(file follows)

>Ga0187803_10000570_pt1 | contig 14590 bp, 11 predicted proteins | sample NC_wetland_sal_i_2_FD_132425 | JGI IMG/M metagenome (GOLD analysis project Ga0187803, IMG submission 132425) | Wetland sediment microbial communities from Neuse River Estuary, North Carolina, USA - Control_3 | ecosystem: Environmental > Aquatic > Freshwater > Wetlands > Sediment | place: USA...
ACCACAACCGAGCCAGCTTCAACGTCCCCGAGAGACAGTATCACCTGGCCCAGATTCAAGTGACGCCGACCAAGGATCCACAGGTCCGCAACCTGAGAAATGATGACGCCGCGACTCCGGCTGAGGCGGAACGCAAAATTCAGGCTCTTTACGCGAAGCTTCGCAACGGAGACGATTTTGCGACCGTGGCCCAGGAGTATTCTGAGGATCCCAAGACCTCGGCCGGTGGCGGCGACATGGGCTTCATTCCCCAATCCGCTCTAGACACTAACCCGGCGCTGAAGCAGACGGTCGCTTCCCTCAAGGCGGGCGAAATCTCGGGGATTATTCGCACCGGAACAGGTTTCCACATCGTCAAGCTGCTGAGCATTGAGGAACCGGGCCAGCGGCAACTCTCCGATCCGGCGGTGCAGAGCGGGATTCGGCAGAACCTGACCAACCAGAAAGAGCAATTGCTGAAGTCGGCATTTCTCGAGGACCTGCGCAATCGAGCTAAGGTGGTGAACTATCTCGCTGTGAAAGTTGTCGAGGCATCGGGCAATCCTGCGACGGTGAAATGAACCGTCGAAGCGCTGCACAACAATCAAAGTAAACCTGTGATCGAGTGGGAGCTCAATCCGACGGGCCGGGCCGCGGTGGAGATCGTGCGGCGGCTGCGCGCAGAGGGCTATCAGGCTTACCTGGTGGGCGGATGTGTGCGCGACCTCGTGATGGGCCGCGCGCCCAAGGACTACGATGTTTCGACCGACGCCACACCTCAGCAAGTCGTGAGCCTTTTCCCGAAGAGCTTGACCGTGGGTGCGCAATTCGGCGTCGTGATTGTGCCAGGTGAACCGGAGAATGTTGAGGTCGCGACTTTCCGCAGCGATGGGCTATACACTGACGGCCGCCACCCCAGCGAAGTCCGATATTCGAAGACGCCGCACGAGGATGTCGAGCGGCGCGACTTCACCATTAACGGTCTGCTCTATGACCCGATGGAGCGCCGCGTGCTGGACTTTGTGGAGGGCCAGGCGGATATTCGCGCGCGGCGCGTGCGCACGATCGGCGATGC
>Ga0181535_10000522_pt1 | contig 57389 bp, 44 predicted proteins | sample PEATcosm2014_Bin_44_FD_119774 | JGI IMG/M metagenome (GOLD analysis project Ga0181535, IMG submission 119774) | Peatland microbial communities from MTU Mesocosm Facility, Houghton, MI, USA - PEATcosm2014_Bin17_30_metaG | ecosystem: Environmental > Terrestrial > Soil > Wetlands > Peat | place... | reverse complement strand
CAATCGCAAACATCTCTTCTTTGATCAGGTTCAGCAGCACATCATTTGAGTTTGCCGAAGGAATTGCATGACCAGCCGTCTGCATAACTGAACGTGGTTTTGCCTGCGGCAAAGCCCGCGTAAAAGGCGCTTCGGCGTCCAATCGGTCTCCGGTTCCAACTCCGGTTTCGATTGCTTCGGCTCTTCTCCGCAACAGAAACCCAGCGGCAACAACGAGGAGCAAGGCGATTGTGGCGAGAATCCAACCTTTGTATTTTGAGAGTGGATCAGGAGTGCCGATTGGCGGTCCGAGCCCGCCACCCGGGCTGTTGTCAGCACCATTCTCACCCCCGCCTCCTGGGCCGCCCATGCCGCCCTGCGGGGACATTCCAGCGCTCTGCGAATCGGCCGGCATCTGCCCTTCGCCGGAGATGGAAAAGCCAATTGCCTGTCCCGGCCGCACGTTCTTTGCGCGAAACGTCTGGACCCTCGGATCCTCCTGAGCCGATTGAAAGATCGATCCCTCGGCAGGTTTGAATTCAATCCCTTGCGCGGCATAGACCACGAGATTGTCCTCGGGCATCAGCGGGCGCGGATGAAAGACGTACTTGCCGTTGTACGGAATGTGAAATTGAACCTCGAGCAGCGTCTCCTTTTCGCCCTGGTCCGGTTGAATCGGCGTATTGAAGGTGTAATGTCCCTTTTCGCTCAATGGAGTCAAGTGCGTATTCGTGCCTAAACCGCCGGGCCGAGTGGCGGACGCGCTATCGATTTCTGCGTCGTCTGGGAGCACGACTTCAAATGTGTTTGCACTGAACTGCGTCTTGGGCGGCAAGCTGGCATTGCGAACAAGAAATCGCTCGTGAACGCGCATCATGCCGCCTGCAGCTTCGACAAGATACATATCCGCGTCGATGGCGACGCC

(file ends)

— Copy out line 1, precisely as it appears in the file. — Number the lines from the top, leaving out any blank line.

>Ga0187803_10000570_pt1 | contig 14590 bp, 11 predicted proteins | sample NC_wetland_sal_i_2_FD_132425 | JGI IMG/M metagenome (GOLD analysis project Ga0187803, IMG submission 132425) | Wetland sediment microbial communities from Neuse River Estuary, North Carolina, USA - Control_3 | ecosystem: Environmental > Aquatic > Freshwater > Wetlands > Sediment | place: USA...